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Dennis’ Tree

dennistreeOn July 14, 1984, Dennis Crosby Fowler Jr. passed away after a tragic accident at his summer job. He was only 14. Dennis’ death shook the entire community of Gethsemane UMC, now the Gethsemane Campus of St. Luke’s. Current members remember coaching his baseball team and mentoring him in the youth group. A framed picture of Dennis’ sneakers, with the phrase “Jesus is Lord” inscribed in pen on the soles, hangs in the Gethsemane education wing. It’s as if Dennis lives on at Gethsemane. His memory lives on here, like he’s still sitting in the pews on Sunday morning. The very soul of Gethsemane has been shaped by his life and loss.

The Fowler family planted an oak tree in memory of Dennis. For 30 years it grew in Gethsemane’s backyard. Children of Gethsemane’s past and present would play on the playground beneath its limbs. The tree provided shade from the hot Houston sun. It stood sentinel over picnic tables and the swing set, as if Dennis himself was keeping watch over his home church. The tree kept growing until it reached taller than the sanctuary. For 30 years Gethsemane worshipped beneath the tree’s branches. For 30 years Dennis’ memory grew with and in the wood.

But in February 2015 the oak tree had to be cut down. It was standing in the middle of the footprint of new Canterbury Hall—the fellowship hall at Gethsemane which houses the Christian Community Service Center (CCSC) food pantry and Sunday morning potlucks. The tree yielded yards and yards of sturdy oak wood, and for an entire year it was laid to rest in the workshop of a master carpenter, Mr. Larry Schulgen of Sienna Plantation, so it could dry and be ready for work.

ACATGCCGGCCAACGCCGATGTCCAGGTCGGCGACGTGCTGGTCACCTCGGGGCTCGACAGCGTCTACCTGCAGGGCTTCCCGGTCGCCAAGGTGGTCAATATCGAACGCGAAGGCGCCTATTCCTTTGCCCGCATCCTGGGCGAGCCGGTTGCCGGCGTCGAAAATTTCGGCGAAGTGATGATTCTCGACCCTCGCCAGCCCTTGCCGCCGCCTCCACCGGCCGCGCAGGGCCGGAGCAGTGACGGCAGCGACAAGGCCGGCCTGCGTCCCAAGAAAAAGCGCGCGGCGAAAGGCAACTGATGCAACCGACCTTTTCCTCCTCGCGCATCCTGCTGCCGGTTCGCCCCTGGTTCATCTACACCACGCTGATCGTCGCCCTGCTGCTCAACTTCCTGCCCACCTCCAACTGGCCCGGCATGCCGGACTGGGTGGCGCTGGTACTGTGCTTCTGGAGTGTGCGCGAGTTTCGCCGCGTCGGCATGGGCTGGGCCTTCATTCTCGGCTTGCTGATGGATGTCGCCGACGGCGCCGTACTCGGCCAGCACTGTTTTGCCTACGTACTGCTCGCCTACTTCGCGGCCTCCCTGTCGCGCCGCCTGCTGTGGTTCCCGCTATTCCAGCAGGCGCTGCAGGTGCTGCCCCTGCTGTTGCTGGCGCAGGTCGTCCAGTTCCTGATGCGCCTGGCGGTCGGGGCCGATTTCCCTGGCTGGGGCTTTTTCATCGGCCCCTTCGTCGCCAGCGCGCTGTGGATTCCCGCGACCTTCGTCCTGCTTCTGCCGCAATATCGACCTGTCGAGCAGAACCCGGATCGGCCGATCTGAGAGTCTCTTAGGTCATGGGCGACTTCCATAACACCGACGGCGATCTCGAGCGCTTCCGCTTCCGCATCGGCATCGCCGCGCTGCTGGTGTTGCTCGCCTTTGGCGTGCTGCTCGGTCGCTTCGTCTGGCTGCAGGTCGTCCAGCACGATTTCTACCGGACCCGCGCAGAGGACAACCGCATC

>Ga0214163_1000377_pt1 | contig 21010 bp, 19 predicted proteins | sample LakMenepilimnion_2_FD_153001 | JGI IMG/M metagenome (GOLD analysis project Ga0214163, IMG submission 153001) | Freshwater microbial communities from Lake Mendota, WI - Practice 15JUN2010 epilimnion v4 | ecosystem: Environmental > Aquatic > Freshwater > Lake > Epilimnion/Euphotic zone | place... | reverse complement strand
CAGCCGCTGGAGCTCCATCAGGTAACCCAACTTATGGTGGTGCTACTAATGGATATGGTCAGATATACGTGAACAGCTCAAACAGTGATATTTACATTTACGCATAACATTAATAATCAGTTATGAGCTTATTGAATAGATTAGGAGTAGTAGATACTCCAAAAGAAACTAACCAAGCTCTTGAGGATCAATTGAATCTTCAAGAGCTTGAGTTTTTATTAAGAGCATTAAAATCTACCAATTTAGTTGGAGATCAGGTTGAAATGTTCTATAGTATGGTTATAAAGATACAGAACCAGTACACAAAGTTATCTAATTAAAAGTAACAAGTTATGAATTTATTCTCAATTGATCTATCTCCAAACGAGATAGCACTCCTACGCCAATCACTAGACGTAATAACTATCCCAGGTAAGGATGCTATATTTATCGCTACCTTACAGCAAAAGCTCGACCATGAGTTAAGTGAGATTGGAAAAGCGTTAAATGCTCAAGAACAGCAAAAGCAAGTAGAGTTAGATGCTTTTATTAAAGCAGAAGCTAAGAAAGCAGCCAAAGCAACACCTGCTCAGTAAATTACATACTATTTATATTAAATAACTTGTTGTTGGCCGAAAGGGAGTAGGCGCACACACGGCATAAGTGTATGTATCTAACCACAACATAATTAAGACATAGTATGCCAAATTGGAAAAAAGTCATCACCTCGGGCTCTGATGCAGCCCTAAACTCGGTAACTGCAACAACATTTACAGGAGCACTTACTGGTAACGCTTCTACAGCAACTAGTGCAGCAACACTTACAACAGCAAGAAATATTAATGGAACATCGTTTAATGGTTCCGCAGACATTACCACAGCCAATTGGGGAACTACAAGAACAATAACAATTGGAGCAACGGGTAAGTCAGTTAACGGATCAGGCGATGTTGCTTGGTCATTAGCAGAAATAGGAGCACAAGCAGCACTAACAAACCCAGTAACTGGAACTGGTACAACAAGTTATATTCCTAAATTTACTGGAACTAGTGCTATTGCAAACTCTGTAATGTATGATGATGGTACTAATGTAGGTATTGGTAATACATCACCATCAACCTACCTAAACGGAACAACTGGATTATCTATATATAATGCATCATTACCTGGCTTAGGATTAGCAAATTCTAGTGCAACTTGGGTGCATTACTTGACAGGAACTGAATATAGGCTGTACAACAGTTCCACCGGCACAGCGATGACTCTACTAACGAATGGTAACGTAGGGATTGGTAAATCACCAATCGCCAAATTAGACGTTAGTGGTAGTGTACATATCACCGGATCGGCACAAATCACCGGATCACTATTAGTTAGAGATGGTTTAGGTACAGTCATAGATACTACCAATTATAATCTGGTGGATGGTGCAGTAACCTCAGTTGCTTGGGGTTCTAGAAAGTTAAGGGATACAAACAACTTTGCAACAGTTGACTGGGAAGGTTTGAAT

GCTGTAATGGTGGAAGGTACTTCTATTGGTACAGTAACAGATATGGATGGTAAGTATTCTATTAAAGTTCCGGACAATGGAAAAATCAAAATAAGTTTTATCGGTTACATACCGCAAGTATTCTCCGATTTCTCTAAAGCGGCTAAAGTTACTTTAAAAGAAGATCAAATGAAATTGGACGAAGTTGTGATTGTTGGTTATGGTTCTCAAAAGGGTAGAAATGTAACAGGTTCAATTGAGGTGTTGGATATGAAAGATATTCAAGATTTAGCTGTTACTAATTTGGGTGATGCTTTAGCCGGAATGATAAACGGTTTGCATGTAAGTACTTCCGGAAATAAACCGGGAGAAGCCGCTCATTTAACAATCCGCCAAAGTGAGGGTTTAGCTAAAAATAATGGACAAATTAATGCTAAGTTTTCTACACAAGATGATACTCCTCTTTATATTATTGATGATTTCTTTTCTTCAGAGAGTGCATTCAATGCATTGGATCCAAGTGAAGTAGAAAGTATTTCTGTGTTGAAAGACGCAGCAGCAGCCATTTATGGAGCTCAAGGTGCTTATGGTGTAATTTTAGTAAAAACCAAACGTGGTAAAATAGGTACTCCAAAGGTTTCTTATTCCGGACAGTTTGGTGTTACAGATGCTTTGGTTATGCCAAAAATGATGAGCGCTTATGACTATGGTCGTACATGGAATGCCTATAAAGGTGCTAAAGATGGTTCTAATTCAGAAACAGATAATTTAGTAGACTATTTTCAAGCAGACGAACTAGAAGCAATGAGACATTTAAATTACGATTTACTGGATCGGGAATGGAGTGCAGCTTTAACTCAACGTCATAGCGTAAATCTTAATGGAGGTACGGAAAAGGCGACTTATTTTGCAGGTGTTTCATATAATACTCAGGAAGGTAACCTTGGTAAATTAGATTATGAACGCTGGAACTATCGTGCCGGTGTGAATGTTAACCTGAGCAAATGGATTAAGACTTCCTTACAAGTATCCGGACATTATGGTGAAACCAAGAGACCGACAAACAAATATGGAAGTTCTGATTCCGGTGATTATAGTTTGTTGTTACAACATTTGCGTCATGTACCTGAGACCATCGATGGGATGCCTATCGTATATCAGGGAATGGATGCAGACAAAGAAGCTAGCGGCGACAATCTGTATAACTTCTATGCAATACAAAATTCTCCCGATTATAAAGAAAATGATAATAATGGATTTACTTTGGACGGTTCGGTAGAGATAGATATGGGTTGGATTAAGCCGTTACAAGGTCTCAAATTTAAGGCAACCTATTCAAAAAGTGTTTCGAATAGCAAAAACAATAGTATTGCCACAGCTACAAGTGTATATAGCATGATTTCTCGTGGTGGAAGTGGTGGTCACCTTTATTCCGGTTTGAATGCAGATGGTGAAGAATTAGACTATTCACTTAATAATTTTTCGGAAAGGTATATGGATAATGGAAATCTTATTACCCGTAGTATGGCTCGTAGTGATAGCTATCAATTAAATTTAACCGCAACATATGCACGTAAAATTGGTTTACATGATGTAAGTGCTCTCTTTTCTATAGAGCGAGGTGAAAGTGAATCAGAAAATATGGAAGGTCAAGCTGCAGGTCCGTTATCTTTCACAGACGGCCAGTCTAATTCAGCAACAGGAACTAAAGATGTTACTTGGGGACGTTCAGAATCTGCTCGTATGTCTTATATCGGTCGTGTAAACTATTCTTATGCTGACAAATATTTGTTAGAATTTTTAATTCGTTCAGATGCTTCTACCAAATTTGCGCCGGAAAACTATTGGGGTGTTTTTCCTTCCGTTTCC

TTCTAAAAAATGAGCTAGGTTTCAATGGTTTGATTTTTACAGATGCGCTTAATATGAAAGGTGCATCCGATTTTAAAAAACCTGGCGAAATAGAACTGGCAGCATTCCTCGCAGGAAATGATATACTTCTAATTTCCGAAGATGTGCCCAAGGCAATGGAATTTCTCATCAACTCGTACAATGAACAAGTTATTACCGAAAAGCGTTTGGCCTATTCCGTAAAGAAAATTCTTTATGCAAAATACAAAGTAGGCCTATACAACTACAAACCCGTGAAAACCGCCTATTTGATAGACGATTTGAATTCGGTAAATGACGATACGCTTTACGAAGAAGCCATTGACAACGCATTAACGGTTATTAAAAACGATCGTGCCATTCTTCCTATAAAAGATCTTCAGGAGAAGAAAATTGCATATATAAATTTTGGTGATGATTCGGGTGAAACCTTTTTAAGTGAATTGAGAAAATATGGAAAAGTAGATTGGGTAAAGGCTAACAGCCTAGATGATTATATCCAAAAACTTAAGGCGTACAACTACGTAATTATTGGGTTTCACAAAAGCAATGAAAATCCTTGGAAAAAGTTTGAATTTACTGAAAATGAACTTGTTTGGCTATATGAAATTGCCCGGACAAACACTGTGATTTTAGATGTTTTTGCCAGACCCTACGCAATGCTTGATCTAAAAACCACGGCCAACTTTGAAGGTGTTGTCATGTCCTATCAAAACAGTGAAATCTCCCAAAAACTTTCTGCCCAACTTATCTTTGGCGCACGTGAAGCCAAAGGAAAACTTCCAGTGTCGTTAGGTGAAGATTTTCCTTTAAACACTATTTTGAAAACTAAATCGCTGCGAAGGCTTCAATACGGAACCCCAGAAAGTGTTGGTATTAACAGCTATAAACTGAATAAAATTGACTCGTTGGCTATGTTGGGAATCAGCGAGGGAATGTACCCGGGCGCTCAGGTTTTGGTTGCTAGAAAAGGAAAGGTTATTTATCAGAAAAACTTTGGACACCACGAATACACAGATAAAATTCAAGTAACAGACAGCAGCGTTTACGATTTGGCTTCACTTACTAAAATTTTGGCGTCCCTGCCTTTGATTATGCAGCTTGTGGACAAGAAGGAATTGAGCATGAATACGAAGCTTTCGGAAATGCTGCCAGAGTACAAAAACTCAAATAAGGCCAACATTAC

Mr. Schulgen fashioned a new cross for the Gethsemane Sanctuary out of the wood from Dennis’ tree. Every fiber in the cross comes from that tree. The cross will hang in the Sanctuary so Dennis’ memory may live on in another generation of Gethsemane’s children. The cross is a hardwood symbol of the power of Jesus’ death and resurrection. The pain of Dennis’ loss continues to be redeemed. Gethsemane continues to be transformed in the wake of his death. The cross captures the death to life power of the gospel.

May God bless that cross. May God bless all who worship under it.

By | 2017-03-28T14:56:44-05:00 July 24th, 2016|All blogs, We Tell Our Stories|0 Comments

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